Relaying wartime messages was perhaps the most important use of pigeons. The French utilized them extensively in the Franco-Prussian War of 1870–1871 (15). By the time of both World Wars, many countries, including the United States, either had a war pigeon program or were developing one. When other forms of communication could be easily compromised, these birds proved quite reliable and as a result prevented countless casualties. Of the WWI pigeons, Cher Ami is probably the most famous, completing his mission despite suffering several serious injuries from enemy fire, including losing one leg (16). G.I. Joe ranks as the most illustrious war pigeon of WWII. Arriving in just the nick of time, the bird’s message thwarted a planned U.S. bombardment of an Italian town recently held by the Germans, sparing the lives of allied soldiers and residents there (17).

As to the homing pigeons’ incredible ability to navigate to their “home” site, scientists have proposed several hypotheses. The birds may use a variety of “compass” and “mapping” methods (18). Some research indicates that pigeons find following the streets and highways below helpful for navigational purposes (19). And a study published in early 2013 suggests that the birds rely on low-frequency sound waves to “map” their way to their destination (20). As more research accumulates during the next few years, a greater understanding of this amazing skill is sure to emerge.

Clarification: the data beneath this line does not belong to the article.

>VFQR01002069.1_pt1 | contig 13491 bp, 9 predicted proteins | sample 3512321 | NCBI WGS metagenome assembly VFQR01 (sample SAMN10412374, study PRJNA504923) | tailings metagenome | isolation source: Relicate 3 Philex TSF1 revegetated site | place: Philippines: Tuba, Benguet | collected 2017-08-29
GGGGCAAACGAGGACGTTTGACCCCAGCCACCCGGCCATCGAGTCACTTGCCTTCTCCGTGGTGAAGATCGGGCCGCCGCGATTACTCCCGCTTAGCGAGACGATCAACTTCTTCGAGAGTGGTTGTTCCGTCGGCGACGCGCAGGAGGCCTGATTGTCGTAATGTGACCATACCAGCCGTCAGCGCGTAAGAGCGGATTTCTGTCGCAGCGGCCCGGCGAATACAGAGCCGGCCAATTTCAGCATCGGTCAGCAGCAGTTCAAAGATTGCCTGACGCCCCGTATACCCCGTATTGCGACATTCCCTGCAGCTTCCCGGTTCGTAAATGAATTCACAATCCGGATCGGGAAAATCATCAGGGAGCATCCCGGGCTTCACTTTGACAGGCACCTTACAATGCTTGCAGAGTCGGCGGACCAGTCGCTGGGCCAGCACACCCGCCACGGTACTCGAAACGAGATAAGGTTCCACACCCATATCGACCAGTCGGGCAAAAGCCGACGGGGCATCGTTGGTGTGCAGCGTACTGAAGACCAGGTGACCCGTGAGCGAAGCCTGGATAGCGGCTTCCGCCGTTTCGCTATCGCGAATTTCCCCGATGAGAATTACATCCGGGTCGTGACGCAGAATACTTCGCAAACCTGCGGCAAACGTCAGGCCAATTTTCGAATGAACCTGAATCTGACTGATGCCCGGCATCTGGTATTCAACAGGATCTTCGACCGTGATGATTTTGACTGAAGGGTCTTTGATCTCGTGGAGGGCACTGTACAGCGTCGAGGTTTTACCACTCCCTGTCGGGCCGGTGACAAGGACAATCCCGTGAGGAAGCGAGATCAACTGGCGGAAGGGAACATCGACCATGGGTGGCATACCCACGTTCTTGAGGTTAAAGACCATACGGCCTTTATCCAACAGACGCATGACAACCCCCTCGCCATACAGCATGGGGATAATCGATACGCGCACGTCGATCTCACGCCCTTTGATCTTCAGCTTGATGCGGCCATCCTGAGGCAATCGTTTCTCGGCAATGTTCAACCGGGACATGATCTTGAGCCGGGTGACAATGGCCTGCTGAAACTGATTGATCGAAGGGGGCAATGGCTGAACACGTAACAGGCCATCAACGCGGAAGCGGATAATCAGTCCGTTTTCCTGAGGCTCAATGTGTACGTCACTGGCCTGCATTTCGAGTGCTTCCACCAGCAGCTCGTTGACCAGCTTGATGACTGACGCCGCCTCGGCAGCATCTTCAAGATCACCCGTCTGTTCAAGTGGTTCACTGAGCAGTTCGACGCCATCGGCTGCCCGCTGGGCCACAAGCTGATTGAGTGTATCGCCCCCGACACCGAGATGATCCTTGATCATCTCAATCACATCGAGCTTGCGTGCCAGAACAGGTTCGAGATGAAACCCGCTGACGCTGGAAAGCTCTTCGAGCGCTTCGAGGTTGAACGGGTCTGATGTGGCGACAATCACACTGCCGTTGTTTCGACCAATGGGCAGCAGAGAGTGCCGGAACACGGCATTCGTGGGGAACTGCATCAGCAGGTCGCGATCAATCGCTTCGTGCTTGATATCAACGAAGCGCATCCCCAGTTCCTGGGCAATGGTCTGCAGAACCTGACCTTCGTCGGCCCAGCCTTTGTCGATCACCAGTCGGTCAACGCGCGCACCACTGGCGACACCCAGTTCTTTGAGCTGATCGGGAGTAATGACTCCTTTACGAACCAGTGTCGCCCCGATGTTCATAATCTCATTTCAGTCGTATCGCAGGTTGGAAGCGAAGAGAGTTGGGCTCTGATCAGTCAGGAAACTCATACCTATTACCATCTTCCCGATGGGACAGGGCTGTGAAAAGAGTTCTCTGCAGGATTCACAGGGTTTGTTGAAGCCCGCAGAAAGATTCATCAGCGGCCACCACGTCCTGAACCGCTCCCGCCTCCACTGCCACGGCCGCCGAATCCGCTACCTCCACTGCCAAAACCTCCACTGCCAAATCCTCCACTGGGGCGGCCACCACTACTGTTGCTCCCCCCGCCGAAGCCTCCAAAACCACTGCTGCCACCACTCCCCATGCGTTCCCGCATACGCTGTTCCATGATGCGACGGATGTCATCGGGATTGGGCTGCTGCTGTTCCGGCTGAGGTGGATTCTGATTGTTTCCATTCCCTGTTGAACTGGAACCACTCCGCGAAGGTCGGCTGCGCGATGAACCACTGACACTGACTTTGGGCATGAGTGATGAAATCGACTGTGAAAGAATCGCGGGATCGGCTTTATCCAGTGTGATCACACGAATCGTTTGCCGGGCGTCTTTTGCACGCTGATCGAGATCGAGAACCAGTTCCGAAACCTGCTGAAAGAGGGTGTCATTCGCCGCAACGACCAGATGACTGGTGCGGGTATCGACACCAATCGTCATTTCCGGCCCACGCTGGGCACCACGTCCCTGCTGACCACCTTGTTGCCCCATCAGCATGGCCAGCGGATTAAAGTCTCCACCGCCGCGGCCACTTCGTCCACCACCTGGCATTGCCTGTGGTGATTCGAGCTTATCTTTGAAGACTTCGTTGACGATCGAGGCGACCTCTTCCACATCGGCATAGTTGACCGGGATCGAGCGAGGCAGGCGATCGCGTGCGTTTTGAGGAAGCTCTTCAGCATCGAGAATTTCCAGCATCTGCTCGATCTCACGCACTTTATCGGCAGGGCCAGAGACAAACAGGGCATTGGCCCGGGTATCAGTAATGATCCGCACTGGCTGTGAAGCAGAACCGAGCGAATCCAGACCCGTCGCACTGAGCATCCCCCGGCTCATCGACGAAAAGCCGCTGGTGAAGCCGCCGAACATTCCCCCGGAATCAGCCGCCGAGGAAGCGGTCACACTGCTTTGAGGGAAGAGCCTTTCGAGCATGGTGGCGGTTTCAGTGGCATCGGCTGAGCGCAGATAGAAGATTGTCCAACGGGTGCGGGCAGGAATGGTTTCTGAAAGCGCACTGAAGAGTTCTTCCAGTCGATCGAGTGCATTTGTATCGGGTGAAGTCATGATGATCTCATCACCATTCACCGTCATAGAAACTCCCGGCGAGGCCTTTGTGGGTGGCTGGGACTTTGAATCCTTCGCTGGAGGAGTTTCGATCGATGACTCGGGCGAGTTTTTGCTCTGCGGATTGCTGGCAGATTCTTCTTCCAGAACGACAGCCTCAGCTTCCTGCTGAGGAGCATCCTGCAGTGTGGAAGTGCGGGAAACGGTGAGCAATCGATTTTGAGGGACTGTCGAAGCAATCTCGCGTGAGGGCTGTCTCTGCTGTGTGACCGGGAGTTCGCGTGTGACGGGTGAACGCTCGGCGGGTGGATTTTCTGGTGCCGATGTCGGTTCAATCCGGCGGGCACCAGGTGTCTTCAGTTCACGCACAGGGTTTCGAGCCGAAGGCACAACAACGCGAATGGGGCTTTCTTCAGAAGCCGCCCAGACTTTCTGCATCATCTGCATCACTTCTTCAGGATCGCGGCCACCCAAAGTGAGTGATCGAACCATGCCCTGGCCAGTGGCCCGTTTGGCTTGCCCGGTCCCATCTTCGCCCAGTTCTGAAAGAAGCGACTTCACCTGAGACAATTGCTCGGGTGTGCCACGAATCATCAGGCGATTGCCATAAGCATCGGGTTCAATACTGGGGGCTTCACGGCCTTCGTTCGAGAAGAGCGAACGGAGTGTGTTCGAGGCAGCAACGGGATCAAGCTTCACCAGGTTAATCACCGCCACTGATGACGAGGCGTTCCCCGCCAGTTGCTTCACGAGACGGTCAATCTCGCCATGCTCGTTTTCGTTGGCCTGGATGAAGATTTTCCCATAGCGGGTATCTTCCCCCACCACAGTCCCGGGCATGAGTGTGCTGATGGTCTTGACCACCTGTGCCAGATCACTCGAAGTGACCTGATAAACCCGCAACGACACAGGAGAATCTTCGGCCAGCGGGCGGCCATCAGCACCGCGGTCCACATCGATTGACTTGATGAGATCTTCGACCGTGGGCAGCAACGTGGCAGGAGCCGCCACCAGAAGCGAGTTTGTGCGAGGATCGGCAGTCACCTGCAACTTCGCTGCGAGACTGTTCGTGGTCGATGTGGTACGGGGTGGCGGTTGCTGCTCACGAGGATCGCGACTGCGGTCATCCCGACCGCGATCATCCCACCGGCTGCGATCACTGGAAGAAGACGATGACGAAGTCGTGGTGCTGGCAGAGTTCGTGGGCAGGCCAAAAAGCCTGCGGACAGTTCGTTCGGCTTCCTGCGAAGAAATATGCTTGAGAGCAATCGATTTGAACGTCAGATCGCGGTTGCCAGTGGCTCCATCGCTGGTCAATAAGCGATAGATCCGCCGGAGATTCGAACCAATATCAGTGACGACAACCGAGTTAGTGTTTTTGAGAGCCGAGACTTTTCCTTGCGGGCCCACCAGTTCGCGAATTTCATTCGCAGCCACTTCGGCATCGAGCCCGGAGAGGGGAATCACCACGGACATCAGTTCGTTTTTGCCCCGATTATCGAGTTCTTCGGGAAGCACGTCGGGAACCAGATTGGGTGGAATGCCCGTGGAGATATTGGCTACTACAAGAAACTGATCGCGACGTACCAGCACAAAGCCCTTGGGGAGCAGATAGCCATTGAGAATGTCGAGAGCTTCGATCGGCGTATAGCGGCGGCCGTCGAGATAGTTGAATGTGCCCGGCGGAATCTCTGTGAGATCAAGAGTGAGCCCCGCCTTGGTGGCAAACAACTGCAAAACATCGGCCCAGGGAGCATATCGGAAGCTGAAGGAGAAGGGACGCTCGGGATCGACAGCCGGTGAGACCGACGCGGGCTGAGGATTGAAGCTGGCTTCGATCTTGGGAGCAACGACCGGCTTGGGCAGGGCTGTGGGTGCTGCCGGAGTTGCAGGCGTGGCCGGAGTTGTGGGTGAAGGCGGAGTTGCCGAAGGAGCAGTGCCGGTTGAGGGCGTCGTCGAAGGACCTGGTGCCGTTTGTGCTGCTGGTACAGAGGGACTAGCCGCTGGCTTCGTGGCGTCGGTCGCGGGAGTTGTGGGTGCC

1. Yolen, J. (editor) Favorite Folktales from Around the World. New York: Pantheon Books, 1986. pp. 90-94.
  2. Roberts, M. Chinese Fairy Tales and Fantasies. New York: Pantheon Books, 1979. pp. 9-14.
  3. Werness, H.B. The Continuum Encyclopedia of Animal Symbolism in Art. New York: The Continuum International Publishing Group Inc. 2004. p. 317.
  4. Tresidder, J. Dictionary of Symbols. San Francisco: Chronicle Books, 1997. p. 153.
  5. Hamilton, E. Mythology. New York: Mentor, Nal Penguin Inc., 1973. p. 308.
  6. Hamilton, E. pp. 279-280.
  7. Werness, H.B. p. 188.
  8. Brinkley, E., Humann, A. in The Sibley Guide to Bird Life & Behavior. Elphick, C., Dunning Jr, J.B., and Sibley, D.A. (editors). New York: Alfred A. Knopf / Chanticleer Press, 2001. 167 ff.
  9. Terres, J.K. The Audubon Society Encyclopedia of North American Birds. New York: Knopf, 1980. 402 f.
  10. Harting, J.E. “Training Swallows as Letter Carriers.” Zoologist: A Monthly Journal of Natural History. Third Series, Vol. XIII. London: West, Newman and Co., 1889. pp. 397-399.